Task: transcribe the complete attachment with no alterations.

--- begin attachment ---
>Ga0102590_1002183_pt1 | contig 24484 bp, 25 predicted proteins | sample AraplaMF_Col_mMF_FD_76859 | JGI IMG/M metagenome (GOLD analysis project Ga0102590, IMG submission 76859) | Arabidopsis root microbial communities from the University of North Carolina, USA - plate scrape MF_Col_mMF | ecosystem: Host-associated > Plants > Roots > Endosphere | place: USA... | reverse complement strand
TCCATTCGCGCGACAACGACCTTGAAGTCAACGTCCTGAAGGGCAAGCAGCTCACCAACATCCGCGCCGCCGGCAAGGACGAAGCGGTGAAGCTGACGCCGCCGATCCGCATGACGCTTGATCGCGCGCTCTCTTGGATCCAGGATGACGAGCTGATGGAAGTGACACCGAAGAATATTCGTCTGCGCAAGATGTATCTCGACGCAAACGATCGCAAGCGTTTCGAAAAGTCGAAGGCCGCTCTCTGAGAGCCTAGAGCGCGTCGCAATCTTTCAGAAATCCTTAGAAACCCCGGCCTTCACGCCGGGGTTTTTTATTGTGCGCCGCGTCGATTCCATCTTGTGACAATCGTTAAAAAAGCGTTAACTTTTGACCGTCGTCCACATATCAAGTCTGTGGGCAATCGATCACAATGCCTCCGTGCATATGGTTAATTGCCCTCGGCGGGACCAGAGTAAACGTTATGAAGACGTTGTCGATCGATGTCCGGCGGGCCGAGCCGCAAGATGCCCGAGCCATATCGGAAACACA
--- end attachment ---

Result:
>Ga0102590_1002183_pt1 | contig 24484 bp, 25 predicted proteins | sample AraplaMF_Col_mMF_FD_76859 | JGI IMG/M metagenome (GOLD analysis project Ga0102590, IMG submission 76859) | Arabidopsis root microbial communities from the University of North Carolina, USA - plate scrape MF_Col_mMF | ecosystem: Host-associated > Plants > Roots > Endosphere | place: USA... | reverse complement strand
TCCATTCGCGCGACAACGACCTTGAAGTCAACGTCCTGAAGGGCAAGCAGCTCACCAACATCCGCGCCGCCGGCAAGGACGAAGCGGTGAAGCTGACGCCGCCGATCCGCATGACGCTTGATCGCGCGCTCTCTTGGATCCAGGATGACGAGCTGATGGAAGTGACACCGAAGAATATTCGTCTGCGCAAGATGTATCTCGACGCAAACGATCGCAAGCGTTTCGAAAAGTCGAAGGCCGCTCTCTGAGAGCCTAGAGCGCGTCGCAATCTTTCAGAAATCCTTAGAAACCCCGGCCTTCACGCCGGGGTTTTTTATTGTGCGCCGCGTCGATTCCATCTTGTGACAATCGTTAAAAAAGCGTTAACTTTTGACCGTCGTCCACATATCAAGTCTGTGGGCAATCGATCACAATGCCTCCGTGCATATGGTTAATTGCCCTCGGCGGGACCAGAGTAAACGTTATGAAGACGTTGTCGATCGATGTCCGGCGGGCCGAGCCGCAAGATGCCCGAGCCATATCGGAAACACA